Review By Jose Eduardo Cruz
Photo by Matt Palmer
After overcoming security guards that were more intent on removing bottled water from punters then checking bags for dangerous items, I entered the RNA to a sea of people ready to have a good time. There was an incredible amount of space for everyone to move around in; there were plenty of real toilets, not those disgusting portaloo’s made famous by Kenny, and sufficient shade to shelter during the midday sun.
The first band on the agenda was Melodyssy on the Trash Stage.
With a sizable crowd present, Melodyssy dive into a powerful set. Unfortunately, the mix was way too bass driven and overpowered the guitar and vocals. Overall, they managed to please those that stayed around to listen to their whole set.
After The Fall at the Main Stage begin to warm things up with their danceable vibrant set. The crowd was rather tame considering the high energy these guys were putting out. Nevertheless, a masked Mexican wrestler and Barney Rubble made an appearance in the crowd which was duly noted by their front man.
Next in line was Dead Letter Circus and the first sing along of the festival gets started. These guys are professional and could be the next big thing potentially taking over the spot currently held by The Butterfly Effect. The pit was still subdued and only until their front man decided to jump from the stage and acquaint himself with the front row that the energy in the pit picked up. We see the first crowd surfers and the crowd ignites. In a gesture that will make everyone remember them, Dead Letter Circus started to throw multiple bottles of water into the crowd. DLC proclaim that “Sounds Of Spring” is the best festival and that there are “No glow sticks here!!”
Now I will dedicate several more words to the next band for they were, for me, by far the best band in the line up. Mammal exploded onto the stage with Ezekiel Ox wearing a pair of bull horns through the entire first song. The entire pit was electric and fed off every move from the entire band. Mid set things got a little interesting. Mr. Ox pointed to the Australian flag and explained why he did not associate himself with it. He pointed to the Aboriginal flag fixed to his mic and pledged his allegiance to Indigenous Australians. Not ever having associated Mammal with a political stance, it’s a pleasure to see and hear some level of social commentary in such a massive public gathering. Perhaps not the best delivery, considering alcohol and ignorance can lead to violent patriotism, but nonetheless an excellent move. It does not stop there, Mr. Ox decided to dive into the crowd, crowd surf his way to the middle of the pit while signing and carrying on a call and response. Looking forward to documenting this band in the near future.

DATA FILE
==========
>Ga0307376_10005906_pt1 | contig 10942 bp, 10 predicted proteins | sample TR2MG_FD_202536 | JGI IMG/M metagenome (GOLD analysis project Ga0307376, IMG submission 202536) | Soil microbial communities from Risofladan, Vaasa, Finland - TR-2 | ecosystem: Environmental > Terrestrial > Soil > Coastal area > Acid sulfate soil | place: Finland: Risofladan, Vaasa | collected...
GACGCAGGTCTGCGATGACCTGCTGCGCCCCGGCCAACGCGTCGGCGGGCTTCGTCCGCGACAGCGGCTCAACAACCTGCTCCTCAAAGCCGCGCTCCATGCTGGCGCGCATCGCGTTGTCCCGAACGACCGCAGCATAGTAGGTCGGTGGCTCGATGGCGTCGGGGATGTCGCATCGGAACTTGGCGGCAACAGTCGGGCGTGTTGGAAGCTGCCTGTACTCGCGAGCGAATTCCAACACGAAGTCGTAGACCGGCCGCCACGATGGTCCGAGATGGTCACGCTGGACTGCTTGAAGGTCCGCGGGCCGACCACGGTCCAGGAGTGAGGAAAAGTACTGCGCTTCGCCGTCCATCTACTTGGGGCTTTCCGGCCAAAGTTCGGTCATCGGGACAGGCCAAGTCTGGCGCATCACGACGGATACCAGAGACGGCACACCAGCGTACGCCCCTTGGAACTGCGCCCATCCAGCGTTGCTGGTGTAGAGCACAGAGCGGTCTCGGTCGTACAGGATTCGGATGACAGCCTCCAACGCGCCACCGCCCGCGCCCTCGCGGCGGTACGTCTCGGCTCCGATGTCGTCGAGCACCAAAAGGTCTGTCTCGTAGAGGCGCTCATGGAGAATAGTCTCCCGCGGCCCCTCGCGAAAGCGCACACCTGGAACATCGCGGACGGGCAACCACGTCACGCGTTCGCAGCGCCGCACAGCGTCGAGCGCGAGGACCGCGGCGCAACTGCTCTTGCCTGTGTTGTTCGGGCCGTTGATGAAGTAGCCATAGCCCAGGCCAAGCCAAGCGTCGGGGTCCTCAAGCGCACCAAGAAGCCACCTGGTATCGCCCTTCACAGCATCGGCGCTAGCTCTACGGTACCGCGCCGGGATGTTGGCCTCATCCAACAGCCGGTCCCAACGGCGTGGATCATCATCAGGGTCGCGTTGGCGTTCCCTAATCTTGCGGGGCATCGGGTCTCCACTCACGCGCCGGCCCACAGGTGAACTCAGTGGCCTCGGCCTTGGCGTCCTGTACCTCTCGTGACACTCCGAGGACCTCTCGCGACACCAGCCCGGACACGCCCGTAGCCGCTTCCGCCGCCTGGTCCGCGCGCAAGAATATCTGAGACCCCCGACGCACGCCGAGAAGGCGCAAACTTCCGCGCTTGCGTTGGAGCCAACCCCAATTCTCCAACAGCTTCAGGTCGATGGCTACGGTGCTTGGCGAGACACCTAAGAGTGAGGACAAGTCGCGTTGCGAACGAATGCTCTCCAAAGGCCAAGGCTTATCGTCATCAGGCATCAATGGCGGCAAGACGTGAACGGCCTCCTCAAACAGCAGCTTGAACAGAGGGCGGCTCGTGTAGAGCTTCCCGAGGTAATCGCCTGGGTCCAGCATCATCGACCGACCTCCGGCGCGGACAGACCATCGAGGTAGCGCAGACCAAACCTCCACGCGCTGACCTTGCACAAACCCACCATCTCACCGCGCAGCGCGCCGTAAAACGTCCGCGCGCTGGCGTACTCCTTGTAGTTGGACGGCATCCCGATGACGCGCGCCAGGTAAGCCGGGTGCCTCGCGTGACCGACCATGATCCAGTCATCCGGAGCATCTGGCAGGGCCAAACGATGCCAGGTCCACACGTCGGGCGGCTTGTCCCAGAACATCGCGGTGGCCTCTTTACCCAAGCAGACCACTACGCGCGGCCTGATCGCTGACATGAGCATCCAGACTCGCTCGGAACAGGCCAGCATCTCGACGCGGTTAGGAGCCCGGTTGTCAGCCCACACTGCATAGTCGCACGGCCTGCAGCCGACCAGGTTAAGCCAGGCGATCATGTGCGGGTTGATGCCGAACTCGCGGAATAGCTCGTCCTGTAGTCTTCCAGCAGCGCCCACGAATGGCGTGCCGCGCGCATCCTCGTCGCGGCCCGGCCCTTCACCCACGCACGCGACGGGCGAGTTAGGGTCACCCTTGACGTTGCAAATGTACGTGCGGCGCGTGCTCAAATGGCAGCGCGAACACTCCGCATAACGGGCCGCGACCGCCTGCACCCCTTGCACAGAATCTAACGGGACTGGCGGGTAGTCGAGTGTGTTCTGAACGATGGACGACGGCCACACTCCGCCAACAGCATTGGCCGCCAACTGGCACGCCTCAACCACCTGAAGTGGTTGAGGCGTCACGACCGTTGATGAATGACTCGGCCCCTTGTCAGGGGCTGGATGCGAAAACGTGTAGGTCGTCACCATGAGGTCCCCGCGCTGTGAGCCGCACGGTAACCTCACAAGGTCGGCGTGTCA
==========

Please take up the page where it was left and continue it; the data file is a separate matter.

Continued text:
Shihad, the on again off again band from across the pacific, jump on stage with their trade mark low rider guitars and embark on a greatest hits set. They struggle to get the crowd motivated enough, but it’s a hard task having to follow Mammal. The regulatory sing along is carried out as is the diving into the crowd.
As 5pm approached, the sun begun to set and people begun to tire and the ample grass space was taken over by sleepy bodies. Anticipating the forecasted dust storm, I made my way to a more protected area within the RNA.
Something with Numbers on the Triple J stage was an interesting band. They had the whole tent from the front to the back dancing. In between songs, I was approached by a fairy, which seem to come out a lot at festivals, and given a present. Before she left she said for me to dance and continue having fun.
The Beautiful Girls is a special band that is always well received wherever they play. Two new songs are debuted and near the end of their show they had the crowd singing to a Phil Collins classic. “I can feel it in the air tonight”, “I’ve been waiting for this moment all my life”… very appropriate considering the dust storm that hit Brisbane that night.
Blue King Brown is received by a much smaller crowd then they are used to. They are always cultural, political and acknowledging. The fusion of latin, reggae and rock has made them the premier band in Australia within their genre. However, this is the third time watching this band and although I am a big fan, the format of their performance has been the same the three times I have seen them. My fear is that they will be overexposed and quickly become stale. Nevertheless, they are one of the best Australian independent bands. This reviewer just hopes that something new begins to happen in their shows.
As yet another festival draws to a close, Josh Pyke gently sends everyone home with his beautiful sound.
Overall this was one of the best festivals I have ever attended. The atmosphere was excellent, there were no overly drunk idiots ruining the day for someone else, the punters were very calm and respectful and even with a dust storm that made everything seem apocalyptic, fun was had by everyone. We all await 2010 with anticipation.